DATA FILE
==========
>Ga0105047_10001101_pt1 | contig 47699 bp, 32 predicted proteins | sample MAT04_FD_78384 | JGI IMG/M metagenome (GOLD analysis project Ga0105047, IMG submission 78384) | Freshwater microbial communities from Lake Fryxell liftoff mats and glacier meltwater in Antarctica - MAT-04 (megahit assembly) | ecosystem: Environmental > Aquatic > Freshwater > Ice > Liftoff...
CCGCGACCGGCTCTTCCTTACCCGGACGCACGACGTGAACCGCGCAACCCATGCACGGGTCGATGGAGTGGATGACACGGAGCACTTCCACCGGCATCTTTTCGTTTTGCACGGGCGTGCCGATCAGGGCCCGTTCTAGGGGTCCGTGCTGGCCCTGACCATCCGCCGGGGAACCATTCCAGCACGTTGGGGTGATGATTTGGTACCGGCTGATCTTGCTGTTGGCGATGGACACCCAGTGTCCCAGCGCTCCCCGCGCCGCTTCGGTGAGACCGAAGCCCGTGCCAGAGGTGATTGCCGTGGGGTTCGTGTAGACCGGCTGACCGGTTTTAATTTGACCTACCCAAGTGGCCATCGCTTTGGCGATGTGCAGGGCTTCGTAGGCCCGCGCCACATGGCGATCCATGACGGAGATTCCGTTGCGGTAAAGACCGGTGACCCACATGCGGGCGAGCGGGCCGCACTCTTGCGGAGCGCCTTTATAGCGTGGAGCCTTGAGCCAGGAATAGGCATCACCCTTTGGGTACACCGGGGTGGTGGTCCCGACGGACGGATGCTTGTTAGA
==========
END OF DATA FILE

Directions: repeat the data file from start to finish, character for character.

>Ga0105047_10001101_pt1 | contig 47699 bp, 32 predicted proteins | sample MAT04_FD_78384 | JGI IMG/M metagenome (GOLD analysis project Ga0105047, IMG submission 78384) | Freshwater microbial communities from Lake Fryxell liftoff mats and glacier meltwater in Antarctica - MAT-04 (megahit assembly) | ecosystem: Environmental > Aquatic > Freshwater > Ice > Liftoff...
CCGCGACCGGCTCTTCCTTACCCGGACGCACGACGTGAACCGCGCAACCCATGCACGGGTCGATGGAGTGGATGACACGGAGCACTTCCACCGGCATCTTTTCGTTTTGCACGGGCGTGCCGATCAGGGCCCGTTCTAGGGGTCCGTGCTGGCCCTGACCATCCGCCGGGGAACCATTCCAGCACGTTGGGGTGATGATTTGGTACCGGCTGATCTTGCTGTTGGCGATGGACACCCAGTGTCCCAGCGCTCCCCGCGCCGCTTCGGTGAGACCGAAGCCCGTGCCAGAGGTGATTGCCGTGGGGTTCGTGTAGACCGGCTGACCGGTTTTAATTTGACCTACCCAAGTGGCCATCGCTTTGGCGATGTGCAGGGCTTCGTAGGCCCGCGCCACATGGCGATCCATGACGGAGATTCCGTTGCGGTAAAGACCGGTGACCCACATGCGGGCGAGCGGGCCGCACTCTTGCGGAGCGCCTTTATAGCGTGGAGCCTTGAGCCAGGAATAGGCATCACCCTTTGGGTACACCGGGGTGGTGGTCCCGACGGACGGATGCTTGTTAGA